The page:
16 October 2017

Construction students at West Nottinghamshire College have been learning how one of the UK’s leading house-builder’s latest development sites operates.

Keepmoat Homes’ Meadow Lane site in Shirebrook, is a new development of more than 150 two, three and four-bedroomed homes. Students on the Level 3 Diploma in Construction and the Built Environment course were able to have a guided tour of the site so far.

Last week (11 October) construction trainee Elizabeth Findlay, met with the class along with Keepmoat’s community and investment manager Charlene Withall to introduce the students to the new development which is scheduled for completion in March 2018.

Elizabeth, from Ripley in Derbyshire, was a student on the Level 3 Diploma at the college last year and is now studying construction management and property development at the University of Derby, while training to be a site manager with Keepmoat Homes.

She said: “It’s been lovely to show current students around this new development. I’m here on-site most of the time apart from when I’m at university. I work with around 35 contractors on-site, from a number of construction disciplines. On this development there will be two more phases to come. This current phase will be complete around March 2018.

“Working on a live project like this is great and it’s helping to expand my knowledge at university since I can now apply the skills of house-building from this site to my written work.”

The government has recently confirmed plans for a new generation of council and housing association homes. Funding for affordable homes will be increased by a further £2 billion to more than £9 billion. Within Mansfield itself there are large scale housing developments taking place, like this one in Shirebrook, which will boost the economy and provide jobs and apprenticeships for the local area.

The learners, who are set to go on to higher education or careers such as building surveying, project management and architecture, had a tour led by Elizabeth and an opportunity to ask questions about the industry.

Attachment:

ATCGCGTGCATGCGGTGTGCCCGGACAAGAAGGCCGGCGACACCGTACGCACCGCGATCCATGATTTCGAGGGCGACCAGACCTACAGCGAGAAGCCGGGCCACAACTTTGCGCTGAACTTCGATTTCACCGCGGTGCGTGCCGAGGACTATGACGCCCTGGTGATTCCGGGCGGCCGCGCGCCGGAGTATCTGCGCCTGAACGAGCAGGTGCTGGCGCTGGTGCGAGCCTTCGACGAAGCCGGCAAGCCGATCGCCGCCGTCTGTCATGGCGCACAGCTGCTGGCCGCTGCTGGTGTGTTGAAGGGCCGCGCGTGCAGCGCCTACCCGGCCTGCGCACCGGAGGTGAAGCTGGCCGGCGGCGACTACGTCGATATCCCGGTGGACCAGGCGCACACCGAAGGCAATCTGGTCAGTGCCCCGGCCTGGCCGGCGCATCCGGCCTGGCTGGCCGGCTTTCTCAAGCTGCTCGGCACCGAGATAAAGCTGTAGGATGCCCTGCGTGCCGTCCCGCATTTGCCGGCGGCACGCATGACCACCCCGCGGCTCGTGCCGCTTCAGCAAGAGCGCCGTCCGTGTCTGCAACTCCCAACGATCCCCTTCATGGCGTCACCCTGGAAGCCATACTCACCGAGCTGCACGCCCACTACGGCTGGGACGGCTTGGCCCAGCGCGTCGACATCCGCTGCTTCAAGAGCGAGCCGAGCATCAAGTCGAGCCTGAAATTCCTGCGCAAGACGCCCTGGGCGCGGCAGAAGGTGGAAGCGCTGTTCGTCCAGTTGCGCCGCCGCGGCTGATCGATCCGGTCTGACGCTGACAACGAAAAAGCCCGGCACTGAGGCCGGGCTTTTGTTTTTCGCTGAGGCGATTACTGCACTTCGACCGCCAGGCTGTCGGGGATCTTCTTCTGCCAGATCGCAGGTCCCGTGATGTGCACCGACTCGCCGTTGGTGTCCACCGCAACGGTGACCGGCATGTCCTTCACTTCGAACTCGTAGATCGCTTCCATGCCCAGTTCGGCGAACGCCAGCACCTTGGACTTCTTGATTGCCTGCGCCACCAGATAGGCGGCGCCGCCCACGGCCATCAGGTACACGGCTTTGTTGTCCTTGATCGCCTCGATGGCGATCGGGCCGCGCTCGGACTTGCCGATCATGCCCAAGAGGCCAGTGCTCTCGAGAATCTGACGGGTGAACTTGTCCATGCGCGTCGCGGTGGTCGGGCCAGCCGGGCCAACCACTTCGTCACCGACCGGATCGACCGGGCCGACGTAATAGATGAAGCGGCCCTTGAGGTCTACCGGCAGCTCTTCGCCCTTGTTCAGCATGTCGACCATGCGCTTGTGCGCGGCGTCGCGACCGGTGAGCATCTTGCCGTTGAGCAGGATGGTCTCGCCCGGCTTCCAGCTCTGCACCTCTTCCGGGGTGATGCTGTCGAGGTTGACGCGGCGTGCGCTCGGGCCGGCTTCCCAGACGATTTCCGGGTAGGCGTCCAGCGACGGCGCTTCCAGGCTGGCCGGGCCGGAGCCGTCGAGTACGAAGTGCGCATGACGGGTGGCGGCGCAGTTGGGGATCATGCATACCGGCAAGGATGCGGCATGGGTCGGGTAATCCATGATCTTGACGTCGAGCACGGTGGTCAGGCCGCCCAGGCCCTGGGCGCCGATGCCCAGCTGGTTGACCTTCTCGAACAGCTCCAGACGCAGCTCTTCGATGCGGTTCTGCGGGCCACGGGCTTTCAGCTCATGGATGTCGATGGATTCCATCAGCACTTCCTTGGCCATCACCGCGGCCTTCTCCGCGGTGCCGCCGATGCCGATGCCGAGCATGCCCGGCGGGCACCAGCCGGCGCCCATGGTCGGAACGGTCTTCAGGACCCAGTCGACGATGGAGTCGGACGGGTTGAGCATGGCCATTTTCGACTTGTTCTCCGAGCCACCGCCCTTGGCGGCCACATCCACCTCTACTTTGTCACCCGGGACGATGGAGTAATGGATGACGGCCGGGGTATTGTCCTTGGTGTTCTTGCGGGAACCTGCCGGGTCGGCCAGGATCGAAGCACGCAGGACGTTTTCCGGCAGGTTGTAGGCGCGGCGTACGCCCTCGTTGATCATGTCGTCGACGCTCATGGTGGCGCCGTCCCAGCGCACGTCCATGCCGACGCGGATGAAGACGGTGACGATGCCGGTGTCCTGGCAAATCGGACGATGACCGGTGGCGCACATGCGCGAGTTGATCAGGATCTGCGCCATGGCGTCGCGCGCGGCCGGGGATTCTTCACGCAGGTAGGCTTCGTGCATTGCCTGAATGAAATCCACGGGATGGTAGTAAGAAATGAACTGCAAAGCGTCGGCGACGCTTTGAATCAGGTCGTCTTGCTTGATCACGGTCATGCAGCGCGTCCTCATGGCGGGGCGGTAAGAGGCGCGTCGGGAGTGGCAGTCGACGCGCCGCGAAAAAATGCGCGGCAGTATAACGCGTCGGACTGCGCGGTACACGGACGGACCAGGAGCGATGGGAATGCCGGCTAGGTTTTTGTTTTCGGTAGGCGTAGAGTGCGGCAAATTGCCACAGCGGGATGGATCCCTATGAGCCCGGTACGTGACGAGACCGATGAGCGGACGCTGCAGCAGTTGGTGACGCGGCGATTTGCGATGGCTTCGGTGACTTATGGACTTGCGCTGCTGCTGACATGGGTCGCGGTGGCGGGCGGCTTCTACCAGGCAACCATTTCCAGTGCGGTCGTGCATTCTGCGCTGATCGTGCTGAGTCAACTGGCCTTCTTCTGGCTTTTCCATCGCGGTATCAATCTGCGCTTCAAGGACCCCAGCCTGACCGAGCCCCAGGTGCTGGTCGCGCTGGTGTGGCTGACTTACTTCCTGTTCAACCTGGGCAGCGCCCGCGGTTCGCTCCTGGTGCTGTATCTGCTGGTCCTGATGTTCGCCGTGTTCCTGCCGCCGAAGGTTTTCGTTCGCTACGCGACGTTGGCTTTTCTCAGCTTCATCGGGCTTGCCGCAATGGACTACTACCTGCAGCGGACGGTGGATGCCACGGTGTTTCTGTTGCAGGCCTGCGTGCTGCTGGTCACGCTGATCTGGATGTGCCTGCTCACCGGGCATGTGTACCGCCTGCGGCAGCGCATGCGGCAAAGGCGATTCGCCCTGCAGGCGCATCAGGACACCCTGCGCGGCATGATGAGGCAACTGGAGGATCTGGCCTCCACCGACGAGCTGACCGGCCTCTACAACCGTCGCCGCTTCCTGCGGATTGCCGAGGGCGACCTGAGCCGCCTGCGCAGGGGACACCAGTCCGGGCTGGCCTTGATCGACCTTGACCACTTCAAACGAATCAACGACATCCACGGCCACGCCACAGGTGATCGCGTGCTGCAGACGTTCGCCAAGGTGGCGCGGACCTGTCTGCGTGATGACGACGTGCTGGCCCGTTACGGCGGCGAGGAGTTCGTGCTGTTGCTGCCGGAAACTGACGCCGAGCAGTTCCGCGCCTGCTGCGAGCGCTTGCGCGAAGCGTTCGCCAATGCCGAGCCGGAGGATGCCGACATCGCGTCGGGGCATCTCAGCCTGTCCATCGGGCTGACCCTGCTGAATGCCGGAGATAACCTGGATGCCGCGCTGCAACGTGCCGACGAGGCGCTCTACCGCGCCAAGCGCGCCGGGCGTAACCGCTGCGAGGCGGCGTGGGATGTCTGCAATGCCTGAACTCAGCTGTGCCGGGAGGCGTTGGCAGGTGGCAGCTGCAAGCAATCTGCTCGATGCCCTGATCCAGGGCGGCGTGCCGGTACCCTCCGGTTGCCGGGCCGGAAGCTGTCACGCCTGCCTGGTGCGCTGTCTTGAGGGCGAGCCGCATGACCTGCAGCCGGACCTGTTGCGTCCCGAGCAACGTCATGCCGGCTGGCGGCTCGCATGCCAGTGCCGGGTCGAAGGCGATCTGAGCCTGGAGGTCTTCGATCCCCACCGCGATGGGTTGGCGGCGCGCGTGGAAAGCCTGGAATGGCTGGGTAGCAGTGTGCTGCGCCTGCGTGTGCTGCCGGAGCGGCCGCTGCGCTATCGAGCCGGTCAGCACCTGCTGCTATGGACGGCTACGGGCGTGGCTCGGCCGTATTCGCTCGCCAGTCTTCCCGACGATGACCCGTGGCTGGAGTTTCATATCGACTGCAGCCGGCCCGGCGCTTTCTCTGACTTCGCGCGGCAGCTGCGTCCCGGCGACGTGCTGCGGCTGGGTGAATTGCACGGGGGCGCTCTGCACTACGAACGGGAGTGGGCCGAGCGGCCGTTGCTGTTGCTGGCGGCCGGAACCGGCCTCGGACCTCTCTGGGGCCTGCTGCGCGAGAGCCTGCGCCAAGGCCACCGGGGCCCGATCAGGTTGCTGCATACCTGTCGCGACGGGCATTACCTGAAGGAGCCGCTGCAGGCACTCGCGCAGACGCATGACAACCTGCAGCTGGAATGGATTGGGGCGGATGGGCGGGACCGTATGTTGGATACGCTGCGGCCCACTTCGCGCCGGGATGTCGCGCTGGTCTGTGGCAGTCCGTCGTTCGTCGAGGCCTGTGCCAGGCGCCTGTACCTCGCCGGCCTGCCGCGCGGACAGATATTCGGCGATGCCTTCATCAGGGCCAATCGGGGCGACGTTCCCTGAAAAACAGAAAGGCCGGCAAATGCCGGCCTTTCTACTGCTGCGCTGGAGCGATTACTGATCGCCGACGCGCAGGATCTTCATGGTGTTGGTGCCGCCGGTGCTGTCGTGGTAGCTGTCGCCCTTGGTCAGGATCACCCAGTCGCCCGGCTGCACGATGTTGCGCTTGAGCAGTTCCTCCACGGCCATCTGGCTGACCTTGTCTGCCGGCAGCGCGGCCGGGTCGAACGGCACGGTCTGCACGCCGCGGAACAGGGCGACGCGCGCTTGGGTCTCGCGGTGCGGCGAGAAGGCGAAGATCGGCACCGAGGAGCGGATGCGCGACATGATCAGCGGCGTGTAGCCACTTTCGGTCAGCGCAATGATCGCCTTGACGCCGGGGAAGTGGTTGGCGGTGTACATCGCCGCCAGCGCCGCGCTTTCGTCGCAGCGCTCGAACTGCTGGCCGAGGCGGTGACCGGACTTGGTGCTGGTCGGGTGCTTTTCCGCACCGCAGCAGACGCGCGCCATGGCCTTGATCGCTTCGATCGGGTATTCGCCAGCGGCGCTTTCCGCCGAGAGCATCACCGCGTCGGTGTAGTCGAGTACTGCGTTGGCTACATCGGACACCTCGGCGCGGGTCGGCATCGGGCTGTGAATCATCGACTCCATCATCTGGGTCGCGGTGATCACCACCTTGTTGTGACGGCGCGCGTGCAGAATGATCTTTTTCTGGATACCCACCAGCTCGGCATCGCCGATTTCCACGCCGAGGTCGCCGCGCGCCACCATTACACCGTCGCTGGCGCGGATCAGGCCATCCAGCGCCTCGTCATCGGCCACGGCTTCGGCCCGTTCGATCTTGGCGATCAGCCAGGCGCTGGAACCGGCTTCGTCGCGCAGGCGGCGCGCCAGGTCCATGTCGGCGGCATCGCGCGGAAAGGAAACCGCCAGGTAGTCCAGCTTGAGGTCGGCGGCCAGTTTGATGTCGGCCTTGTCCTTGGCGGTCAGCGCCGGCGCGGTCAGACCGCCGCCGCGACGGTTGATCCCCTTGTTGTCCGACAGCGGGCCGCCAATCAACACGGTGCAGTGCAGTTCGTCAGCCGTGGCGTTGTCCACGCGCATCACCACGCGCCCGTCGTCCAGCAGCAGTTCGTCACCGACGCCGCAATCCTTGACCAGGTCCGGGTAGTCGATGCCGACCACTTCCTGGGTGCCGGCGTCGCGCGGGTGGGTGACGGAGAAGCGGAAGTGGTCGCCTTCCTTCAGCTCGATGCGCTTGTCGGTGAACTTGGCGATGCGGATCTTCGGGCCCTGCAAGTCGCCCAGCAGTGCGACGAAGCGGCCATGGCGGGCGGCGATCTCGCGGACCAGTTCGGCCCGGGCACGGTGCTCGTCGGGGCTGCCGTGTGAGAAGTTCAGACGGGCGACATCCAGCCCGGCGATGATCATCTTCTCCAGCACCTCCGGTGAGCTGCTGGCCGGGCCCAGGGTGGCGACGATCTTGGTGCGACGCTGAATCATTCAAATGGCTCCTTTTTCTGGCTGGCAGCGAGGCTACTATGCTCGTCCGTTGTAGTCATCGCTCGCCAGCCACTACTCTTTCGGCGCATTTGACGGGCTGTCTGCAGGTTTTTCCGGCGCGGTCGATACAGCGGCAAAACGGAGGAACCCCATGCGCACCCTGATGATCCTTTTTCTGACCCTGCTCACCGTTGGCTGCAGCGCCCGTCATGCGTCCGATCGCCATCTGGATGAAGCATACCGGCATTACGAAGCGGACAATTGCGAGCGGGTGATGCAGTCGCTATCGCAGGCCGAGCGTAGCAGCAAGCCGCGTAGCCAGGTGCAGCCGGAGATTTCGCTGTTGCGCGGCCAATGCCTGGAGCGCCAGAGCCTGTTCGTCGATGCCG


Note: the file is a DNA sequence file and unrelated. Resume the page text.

As part of the course students have to gain an understanding of how construction sites are developed and controlled and they cover modules and assignments such as construction technology, tendering and estimating, building surveying and control and planning application procedures.

Building services curriculum manager Lynsey Hanson accompanied the students on today’s visit. She said: “It’s really exciting to come to a live development site. We talk about the many construction methods and how to build houses, in the classroom, so it’s ideal for learners to see it for real.

“With the increase in house-building there will be more demand for professional construction students such as ours, to design and manage the next phase of construction projects like this one at Keepmoat.

“Today they’ve been able to see everything from the foundation work right up to the completed builds. This will mean they can write extensively about today’s experience within their next assignments.”

Nineteen-year-old student Sumanjit Johal, who is hoping to go to university to train to be an architect, said: “Today’s visit will definitely help me improve my assignments. We’re getting a different angle to our research. On-site you can actually be up close to building materials and see things to scale.”

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